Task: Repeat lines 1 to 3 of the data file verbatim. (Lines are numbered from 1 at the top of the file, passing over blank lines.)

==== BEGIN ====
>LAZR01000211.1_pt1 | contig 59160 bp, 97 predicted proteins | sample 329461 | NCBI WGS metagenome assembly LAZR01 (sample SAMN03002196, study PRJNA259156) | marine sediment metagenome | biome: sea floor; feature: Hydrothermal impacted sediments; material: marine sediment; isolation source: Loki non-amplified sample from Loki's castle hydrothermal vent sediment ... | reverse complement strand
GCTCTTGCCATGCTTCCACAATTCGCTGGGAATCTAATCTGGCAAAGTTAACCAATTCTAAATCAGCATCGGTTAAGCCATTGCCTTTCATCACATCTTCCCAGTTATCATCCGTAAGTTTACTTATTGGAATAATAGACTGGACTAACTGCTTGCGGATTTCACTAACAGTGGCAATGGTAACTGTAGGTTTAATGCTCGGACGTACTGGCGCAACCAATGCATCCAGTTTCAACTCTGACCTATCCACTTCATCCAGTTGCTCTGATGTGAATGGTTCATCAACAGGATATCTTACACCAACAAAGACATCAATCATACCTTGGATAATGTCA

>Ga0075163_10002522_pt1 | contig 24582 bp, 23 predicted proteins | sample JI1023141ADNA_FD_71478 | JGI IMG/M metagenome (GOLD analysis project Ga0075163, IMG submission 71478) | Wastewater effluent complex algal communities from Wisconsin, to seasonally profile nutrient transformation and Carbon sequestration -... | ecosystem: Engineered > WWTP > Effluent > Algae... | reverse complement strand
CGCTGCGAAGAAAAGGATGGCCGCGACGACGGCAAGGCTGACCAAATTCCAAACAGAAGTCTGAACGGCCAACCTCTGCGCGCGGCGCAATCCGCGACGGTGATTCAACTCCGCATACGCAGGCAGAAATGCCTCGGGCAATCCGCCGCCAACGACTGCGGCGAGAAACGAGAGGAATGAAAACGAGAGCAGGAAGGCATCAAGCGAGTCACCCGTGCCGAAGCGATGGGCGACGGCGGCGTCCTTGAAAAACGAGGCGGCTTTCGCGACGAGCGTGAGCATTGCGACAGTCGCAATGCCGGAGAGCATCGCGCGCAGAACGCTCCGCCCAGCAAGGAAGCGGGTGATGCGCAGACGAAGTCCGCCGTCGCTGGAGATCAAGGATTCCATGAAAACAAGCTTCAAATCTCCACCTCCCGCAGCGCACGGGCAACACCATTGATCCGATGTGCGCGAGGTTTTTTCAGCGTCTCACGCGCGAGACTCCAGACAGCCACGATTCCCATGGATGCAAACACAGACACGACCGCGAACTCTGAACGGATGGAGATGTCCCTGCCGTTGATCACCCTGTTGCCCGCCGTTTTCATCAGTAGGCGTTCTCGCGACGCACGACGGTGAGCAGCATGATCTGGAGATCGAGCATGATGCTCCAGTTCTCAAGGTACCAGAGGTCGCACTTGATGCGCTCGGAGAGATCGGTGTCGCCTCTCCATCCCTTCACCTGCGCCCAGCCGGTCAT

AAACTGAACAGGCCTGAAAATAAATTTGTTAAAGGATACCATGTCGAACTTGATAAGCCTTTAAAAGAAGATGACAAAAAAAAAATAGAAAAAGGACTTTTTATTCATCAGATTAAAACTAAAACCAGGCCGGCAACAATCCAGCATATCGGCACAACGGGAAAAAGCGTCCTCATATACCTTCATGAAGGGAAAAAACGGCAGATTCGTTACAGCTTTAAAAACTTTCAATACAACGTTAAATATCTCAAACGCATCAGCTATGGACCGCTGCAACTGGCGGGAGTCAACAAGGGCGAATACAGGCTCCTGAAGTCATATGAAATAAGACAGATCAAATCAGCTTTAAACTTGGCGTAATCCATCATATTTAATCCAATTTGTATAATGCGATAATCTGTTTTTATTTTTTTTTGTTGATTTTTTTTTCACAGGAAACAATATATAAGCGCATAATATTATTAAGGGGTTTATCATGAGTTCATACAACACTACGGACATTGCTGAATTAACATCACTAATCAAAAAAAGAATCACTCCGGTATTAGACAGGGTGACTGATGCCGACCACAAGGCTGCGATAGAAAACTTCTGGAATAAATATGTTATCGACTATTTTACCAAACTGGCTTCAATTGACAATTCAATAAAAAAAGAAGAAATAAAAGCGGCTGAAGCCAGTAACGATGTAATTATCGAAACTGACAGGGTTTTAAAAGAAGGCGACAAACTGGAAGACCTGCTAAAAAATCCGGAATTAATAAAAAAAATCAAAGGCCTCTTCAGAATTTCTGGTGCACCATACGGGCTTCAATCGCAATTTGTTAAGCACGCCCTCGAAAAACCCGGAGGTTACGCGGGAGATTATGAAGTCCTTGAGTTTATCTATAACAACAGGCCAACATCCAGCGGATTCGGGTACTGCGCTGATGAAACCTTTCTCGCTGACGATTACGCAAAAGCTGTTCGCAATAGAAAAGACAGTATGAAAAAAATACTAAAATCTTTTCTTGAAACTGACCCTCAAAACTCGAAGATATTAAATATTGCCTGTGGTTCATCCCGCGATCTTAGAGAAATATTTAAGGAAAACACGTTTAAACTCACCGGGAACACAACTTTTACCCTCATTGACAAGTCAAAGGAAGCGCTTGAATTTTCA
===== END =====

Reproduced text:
>LAZR01000211.1_pt1 | contig 59160 bp, 97 predicted proteins | sample 329461 | NCBI WGS metagenome assembly LAZR01 (sample SAMN03002196, study PRJNA259156) | marine sediment metagenome | biome: sea floor; feature: Hydrothermal impacted sediments; material: marine sediment; isolation source: Loki non-amplified sample from Loki's castle hydrothermal vent sediment ... | reverse complement strand
GCTCTTGCCATGCTTCCACAATTCGCTGGGAATCTAATCTGGCAAAGTTAACCAATTCTAAATCAGCATCGGTTAAGCCATTGCCTTTCATCACATCTTCCCAGTTATCATCCGTAAGTTTACTTATTGGAATAATAGACTGGACTAACTGCTTGCGGATTTCACTAACAGTGGCAATGGTAACTGTAGGTTTAATGCTCGGACGTACTGGCGCAACCAATGCATCCAGTTTCAACTCTGACCTATCCACTTCATCCAGTTGCTCTGATGTGAATGGTTCATCAACAGGATATCTTACACCAACAAAGACATCAATCATACCTTGGATAATGTCA

>Ga0075163_10002522_pt1 | contig 24582 bp, 23 predicted proteins | sample JI1023141ADNA_FD_71478 | JGI IMG/M metagenome (GOLD analysis project Ga0075163, IMG submission 71478) | Wastewater effluent complex algal communities from Wisconsin, to seasonally profile nutrient transformation and Carbon sequestration -... | ecosystem: Engineered > WWTP > Effluent > Algae... | reverse complement strand